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Yushan Mao and Mingzhao Xing

Abstract

The incidence rate of thyroid cancer has been rising rapidly in recent decades; however, its trend remains unclear. To investigate this, we analyzed the database of the Surveillance, Epidemiology and End Results (SEER) 13, 1992–2012 in the USA, particularly focusing on conventional papillary thyroid cancer (CPTC) and follicular variant of PTC (FVPTC). Of the 75,992 thyroid cancers, 61.3% were CPTC and 25.7% were FVPTC, and their incidence rates (IRs) were significantly increased from 1992 to 2012 (P all < 0.001), with CPTC being 2.4 times of FVPTC (P < 0.001) and the overall average annual percent change (AAPC) of incidence being 6.3% in the former and 5.3% in the latter. IRs were increased in all thyroid cancers, albeit most dramatically in PTC, in virtually all ethnic/demographic groups in recent two decades; however, the incidence trends varied among different thyroid cancers, particularly differentiable between CPTC and FVPTC. For example, Joinpoint analyses revealed that the APC of CPTC before 1996 was 1.5% (P > 0.05), which jumped to 6.8% (P < 0.05) after 1996, whereas the APC of FVPTC before 2000 was 6.6% (P < 0.05), which dropped to 4.8% (P < 0.05) after 2000. IRs and incidence trends of PTC were uneven among different ethnic/demographic groups, as exemplified by the lower IRs of both PTC variants in the Black females than in non-Hispanic White females but higher AAPCs of incidence in the former than in the latter. Interestingly, the data also suggest that the rise in the IRs of PTC is becoming plateaued in the most recent 2 years. These novel observations are helpful in understanding the incidence and incidence trends of thyroid cancer.

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D Deandreis, A Al Ghuzlan, S Leboulleux, L Lacroix, J P Garsi, M Talbot, J Lumbroso, E Baudin, B Caillou, J M Bidart, and M Schlumberger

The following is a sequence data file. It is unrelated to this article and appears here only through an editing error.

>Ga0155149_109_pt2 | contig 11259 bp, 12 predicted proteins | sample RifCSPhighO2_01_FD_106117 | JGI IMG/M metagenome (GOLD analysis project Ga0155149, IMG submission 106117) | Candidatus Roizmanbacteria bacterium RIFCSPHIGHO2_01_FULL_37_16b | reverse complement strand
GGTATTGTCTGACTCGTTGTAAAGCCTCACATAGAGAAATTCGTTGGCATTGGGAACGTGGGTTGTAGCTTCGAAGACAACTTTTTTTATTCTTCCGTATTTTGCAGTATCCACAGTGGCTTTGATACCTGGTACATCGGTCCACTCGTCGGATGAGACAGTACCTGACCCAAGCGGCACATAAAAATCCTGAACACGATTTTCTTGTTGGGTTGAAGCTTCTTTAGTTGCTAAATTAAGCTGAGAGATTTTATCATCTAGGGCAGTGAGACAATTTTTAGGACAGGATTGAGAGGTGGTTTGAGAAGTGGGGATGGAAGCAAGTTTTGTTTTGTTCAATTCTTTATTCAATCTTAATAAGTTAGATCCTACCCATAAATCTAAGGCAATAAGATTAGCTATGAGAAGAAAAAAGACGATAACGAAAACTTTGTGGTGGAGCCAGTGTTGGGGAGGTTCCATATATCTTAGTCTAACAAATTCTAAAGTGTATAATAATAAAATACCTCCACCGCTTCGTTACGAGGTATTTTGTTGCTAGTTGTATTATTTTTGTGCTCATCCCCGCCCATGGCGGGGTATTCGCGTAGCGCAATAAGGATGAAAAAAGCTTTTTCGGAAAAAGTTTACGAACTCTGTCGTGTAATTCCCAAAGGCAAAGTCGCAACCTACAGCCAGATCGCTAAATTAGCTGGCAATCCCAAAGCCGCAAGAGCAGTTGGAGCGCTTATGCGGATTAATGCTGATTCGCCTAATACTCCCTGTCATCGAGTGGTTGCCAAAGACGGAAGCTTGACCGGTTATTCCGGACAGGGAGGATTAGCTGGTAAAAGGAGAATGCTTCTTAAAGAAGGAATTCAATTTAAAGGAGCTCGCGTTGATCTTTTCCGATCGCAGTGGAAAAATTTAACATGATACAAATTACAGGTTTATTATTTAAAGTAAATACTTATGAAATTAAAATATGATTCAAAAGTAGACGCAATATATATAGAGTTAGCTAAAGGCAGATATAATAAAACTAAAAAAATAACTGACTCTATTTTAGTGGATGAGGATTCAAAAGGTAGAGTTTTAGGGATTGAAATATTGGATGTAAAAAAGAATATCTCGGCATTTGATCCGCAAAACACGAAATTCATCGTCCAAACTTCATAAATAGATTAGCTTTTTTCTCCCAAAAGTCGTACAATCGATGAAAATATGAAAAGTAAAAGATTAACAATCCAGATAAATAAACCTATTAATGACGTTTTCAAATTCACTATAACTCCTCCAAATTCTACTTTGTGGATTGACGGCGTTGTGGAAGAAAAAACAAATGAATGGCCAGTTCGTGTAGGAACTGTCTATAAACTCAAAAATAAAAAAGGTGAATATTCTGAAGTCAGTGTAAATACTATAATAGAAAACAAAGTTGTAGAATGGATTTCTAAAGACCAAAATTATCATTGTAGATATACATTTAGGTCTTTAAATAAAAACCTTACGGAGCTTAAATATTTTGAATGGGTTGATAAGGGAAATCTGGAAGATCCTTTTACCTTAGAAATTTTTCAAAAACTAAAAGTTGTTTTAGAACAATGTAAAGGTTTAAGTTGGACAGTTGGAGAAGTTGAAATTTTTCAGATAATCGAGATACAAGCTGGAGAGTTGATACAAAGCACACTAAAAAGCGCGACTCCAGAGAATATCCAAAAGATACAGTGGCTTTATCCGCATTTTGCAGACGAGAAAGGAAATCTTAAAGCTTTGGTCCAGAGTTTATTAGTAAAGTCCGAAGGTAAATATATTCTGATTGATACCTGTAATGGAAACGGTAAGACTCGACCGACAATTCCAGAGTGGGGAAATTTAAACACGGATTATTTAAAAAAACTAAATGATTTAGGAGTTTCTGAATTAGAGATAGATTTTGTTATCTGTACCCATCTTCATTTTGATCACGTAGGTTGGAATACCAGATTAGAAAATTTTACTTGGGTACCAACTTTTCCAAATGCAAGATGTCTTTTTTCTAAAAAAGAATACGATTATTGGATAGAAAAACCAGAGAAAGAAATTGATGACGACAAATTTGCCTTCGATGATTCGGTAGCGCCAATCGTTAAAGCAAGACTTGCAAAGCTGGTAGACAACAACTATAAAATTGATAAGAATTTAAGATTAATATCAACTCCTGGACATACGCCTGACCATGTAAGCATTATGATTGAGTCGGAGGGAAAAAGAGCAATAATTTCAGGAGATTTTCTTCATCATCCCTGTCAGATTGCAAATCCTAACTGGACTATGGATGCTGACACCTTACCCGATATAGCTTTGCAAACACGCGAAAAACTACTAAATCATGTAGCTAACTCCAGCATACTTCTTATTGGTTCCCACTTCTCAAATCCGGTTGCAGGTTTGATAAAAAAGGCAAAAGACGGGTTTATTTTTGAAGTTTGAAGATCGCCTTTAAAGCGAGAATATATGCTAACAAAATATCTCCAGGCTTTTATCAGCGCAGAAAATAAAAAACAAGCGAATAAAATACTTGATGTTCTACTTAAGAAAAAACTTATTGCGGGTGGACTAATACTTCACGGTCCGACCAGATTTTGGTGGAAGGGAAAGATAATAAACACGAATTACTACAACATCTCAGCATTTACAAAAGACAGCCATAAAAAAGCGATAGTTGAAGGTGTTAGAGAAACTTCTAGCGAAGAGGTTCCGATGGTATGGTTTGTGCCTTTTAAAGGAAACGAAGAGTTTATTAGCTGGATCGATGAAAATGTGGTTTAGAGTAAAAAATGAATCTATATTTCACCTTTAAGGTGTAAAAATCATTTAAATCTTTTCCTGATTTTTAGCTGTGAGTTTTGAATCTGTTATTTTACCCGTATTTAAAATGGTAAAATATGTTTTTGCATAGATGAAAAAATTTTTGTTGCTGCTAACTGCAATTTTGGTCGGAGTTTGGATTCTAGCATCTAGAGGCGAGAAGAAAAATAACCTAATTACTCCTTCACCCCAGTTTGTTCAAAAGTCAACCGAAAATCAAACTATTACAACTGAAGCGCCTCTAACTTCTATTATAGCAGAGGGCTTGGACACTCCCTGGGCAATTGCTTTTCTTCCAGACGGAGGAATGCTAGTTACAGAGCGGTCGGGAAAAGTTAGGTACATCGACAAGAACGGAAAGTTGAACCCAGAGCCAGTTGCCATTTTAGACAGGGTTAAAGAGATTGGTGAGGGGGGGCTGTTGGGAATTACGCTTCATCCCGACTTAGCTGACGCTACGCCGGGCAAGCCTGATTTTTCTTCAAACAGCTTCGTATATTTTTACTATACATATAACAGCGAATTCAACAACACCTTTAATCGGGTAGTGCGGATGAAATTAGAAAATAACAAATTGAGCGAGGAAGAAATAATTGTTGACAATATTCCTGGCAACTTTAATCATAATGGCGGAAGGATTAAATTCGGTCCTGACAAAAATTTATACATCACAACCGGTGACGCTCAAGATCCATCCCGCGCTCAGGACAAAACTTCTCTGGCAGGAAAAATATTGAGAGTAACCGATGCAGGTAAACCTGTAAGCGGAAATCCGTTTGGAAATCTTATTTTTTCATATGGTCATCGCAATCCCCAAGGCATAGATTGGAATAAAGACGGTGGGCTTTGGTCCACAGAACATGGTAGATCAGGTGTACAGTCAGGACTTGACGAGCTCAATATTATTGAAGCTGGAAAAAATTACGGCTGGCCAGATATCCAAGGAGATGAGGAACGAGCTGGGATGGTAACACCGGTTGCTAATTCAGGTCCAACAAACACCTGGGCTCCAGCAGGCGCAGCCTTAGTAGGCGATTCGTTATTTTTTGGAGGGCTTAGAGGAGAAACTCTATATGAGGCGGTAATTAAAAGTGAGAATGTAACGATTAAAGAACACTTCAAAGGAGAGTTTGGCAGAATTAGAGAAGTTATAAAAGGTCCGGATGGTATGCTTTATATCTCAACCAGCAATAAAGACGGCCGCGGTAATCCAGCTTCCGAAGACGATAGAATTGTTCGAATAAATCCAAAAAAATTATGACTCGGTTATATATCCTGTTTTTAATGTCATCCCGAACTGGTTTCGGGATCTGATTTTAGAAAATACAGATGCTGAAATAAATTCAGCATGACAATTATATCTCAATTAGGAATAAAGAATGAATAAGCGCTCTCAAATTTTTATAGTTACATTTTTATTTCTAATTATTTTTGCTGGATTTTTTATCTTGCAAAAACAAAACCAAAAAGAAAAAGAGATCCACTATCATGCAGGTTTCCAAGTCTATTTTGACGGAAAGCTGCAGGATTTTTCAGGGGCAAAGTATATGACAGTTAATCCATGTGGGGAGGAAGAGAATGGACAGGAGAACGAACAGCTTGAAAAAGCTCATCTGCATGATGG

The aim of this study is to search for relationships between histology, radioiodine (131I) uptake, fluorodeoxyglucose (FDG) uptake, and disease outcome in patients with metastatic thyroid cancer. Eighty patients with metastatic thyroid cancer (34 males, 46 females, mean age at the time of the diagnosis of metastases: 55 years) were retrospectively studied. All patients were treated with radioactive iodine and evaluated by FDG-positron emission tomography (PET). Primary tumor tissue sample was available in all cases. Forty-five patients (56%) had a papillary, 12 (15%) a follicular, and 23 (29%) a poorly differentiated thyroid cancer. Cellular atypias, necrosis, mitoses, thyroid capsule infiltration, and vascular invasion were frequently detected (70, 44, 52, 60, and 71% respectively). Metastases disclosed FDG uptake in 58 patients (72%) and 131I uptake in 37 patients (45%). FDG uptake was the only significant prognostic factor for survival (P=0.02). The maximum standardized uptake value and the number of FDG avid lesions were also related to prognosis (P=0.03 and 0.009). Age at the time of the diagnosis of metastases (P=0.001) and the presence of necrosis (P=0.002) were independent predictive factors of FDG uptake. Radioiodine uptake was prognostic for stable disease (P=0.001) and necrosis for progressive disease at 1 year (P=0.001). Histological subtype was not correlated with in vivo tumor metabolism and prognosis. In conclusion, FDG uptake in metastatic thyroid cancer is highly prognostic for survival. Histological subtype alone does not correlate with 131I/FDG uptake pattern and patient outcome. Well-differentiated thyroid cancer presenting histological features such as necrosis and FDG uptake on PET scan should be considered aggressive differentiated cancers.

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J Lado-Abeal, R Celestino, S B Bravo, M E R Garcia-Rendueles, J de la Calzada, I Castro, P Castro, C Espadinha, F Palos, P Soares, C V Alvarez, M Sobrinho-Simões, and J Cameselle-Teijeiro